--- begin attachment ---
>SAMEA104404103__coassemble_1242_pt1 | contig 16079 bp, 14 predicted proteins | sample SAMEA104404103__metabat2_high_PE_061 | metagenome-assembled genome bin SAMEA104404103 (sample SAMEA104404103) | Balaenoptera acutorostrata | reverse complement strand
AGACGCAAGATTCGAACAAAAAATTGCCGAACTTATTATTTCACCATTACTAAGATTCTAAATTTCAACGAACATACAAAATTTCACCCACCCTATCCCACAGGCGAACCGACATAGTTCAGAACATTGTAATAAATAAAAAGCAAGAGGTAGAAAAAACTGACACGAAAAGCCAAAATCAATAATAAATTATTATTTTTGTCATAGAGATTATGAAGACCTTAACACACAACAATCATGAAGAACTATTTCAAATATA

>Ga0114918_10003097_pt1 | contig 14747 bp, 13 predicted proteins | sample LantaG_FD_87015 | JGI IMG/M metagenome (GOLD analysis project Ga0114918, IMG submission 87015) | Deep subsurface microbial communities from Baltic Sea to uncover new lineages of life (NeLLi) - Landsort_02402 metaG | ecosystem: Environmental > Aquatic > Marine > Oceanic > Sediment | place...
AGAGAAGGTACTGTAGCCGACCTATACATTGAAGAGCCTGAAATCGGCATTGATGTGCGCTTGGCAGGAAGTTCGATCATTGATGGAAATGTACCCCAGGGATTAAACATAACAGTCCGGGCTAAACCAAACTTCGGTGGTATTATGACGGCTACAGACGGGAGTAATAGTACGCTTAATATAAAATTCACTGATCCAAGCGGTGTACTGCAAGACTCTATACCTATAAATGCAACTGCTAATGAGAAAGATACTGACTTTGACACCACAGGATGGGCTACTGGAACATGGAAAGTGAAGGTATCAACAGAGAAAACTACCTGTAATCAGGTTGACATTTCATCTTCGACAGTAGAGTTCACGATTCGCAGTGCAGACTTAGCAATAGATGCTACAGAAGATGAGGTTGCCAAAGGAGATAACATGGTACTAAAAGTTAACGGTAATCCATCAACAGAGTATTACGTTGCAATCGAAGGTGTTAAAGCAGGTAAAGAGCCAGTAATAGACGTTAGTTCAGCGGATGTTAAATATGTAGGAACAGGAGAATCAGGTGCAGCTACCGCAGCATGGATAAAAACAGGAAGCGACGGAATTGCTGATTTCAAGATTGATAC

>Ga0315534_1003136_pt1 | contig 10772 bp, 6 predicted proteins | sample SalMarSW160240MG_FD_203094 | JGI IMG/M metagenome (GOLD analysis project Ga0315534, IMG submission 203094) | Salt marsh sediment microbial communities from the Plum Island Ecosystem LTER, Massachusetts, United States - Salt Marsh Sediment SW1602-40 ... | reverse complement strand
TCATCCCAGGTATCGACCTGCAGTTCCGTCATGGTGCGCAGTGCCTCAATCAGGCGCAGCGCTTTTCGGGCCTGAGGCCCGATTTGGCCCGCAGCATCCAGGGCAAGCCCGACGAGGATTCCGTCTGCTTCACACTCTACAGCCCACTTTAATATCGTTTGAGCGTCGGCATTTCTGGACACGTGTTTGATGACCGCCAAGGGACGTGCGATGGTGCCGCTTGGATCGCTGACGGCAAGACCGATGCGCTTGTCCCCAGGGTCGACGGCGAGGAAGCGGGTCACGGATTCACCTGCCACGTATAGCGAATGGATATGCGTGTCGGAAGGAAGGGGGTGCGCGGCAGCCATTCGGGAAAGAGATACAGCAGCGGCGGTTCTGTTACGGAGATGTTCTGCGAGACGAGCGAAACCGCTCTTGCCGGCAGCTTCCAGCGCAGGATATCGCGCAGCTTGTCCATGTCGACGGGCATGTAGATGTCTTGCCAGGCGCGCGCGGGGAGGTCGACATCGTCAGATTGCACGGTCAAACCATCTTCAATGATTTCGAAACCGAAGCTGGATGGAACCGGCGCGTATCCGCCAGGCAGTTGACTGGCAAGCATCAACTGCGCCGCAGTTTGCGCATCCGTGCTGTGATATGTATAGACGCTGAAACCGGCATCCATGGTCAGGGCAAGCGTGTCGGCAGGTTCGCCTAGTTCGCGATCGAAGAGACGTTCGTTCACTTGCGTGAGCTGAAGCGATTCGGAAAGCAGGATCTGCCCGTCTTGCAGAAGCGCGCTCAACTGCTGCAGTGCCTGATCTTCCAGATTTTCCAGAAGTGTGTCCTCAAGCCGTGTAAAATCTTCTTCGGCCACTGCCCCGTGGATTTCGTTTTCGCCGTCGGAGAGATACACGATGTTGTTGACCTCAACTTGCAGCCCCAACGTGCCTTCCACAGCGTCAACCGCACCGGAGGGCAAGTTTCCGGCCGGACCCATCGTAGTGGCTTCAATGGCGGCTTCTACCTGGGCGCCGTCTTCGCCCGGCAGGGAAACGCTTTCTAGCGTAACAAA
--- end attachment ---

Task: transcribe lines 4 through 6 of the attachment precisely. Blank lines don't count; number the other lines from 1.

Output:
AGAGAAGGTACTGTAGCCGACCTATACATTGAAGAGCCTGAAATCGGCATTGATGTGCGCTTGGCAGGAAGTTCGATCATTGATGGAAATGTACCCCAGGGATTAAACATAACAGTCCGGGCTAAACCAAACTTCGGTGGTATTATGACGGCTACAGACGGGAGTAATAGTACGCTTAATATAAAATTCACTGATCCAAGCGGTGTACTGCAAGACTCTATACCTATAAATGCAACTGCTAATGAGAAAGATACTGACTTTGACACCACAGGATGGGCTACTGGAACATGGAAAGTGAAGGTATCAACAGAGAAAACTACCTGTAATCAGGTTGACATTTCATCTTCGACAGTAGAGTTCACGATTCGCAGTGCAGACTTAGCAATAGATGCTACAGAAGATGAGGTTGCCAAAGGAGATAACATGGTACTAAAAGTTAACGGTAATCCATCAACAGAGTATTACGTTGCAATCGAAGGTGTTAAAGCAGGTAAAGAGCCAGTAATAGACGTTAGTTCAGCGGATGTTAAATATGTAGGAACAGGAGAATCAGGTGCAGCTACCGCAGCATGGATAAAAACAGGAAGCGACGGAATTGCTGATTTCAAGATTGATAC

>Ga0315534_1003136_pt1 | contig 10772 bp, 6 predicted proteins | sample SalMarSW160240MG_FD_203094 | JGI IMG/M metagenome (GOLD analysis project Ga0315534, IMG submission 203094) | Salt marsh sediment microbial communities from the Plum Island Ecosystem LTER, Massachusetts, United States - Salt Marsh Sediment SW1602-40 ... | reverse complement strand
TCATCCCAGGTATCGACCTGCAGTTCCGTCATGGTGCGCAGTGCCTCAATCAGGCGCAGCGCTTTTCGGGCCTGAGGCCCGATTTGGCCCGCAGCATCCAGGGCAAGCCCGACGAGGATTCCGTCTGCTTCACACTCTACAGCCCACTTTAATATCGTTTGAGCGTCGGCATTTCTGGACACGTGTTTGATGACCGCCAAGGGACGTGCGATGGTGCCGCTTGGATCGCTGACGGCAAGACCGATGCGCTTGTCCCCAGGGTCGACGGCGAGGAAGCGGGTCACGGATTCACCTGCCACGTATAGCGAATGGATATGCGTGTCGGAAGGAAGGGGGTGCGCGGCAGCCATTCGGGAAAGAGATACAGCAGCGGCGGTTCTGTTACGGAGATGTTCTGCGAGACGAGCGAAACCGCTCTTGCCGGCAGCTTCCAGCGCAGGATATCGCGCAGCTTGTCCATGTCGACGGGCATGTAGATGTCTTGCCAGGCGCGCGCGGGGAGGTCGACATCGTCAGATTGCACGGTCAAACCATCTTCAATGATTTCGAAACCGAAGCTGGATGGAACCGGCGCGTATCCGCCAGGCAGTTGACTGGCAAGCATCAACTGCGCCGCAGTTTGCGCATCCGTGCTGTGATATGTATAGACGCTGAAACCGGCATCCATGGTCAGGGCAAGCGTGTCGGCAGGTTCGCCTAGTTCGCGATCGAAGAGACGTTCGTTCACTTGCGTGAGCTGAAGCGATTCGGAAAGCAGGATCTGCCCGTCTTGCAGAAGCGCGCTCAACTGCTGCAGTGCCTGATCTTCCAGATTTTCCAGAAGTGTGTCCTCAAGCCGTGTAAAATCTTCTTCGGCCACTGCCCCGTGGATTTCGTTTTCGCCGTCGGAGAGATACACGATGTTGTTGACCTCAACTTGCAGCCCCAACGTGCCTTCCACAGCGTCAACCGCACCGGAGGGCAAGTTTCCGGCCGGACCCATCGTAGTGGCTTCAATGGCGGCTTCTACCTGGGCGCCGTCTTCGCCCGGCAGGGAAACGCTTTCTAGCGTAACAAA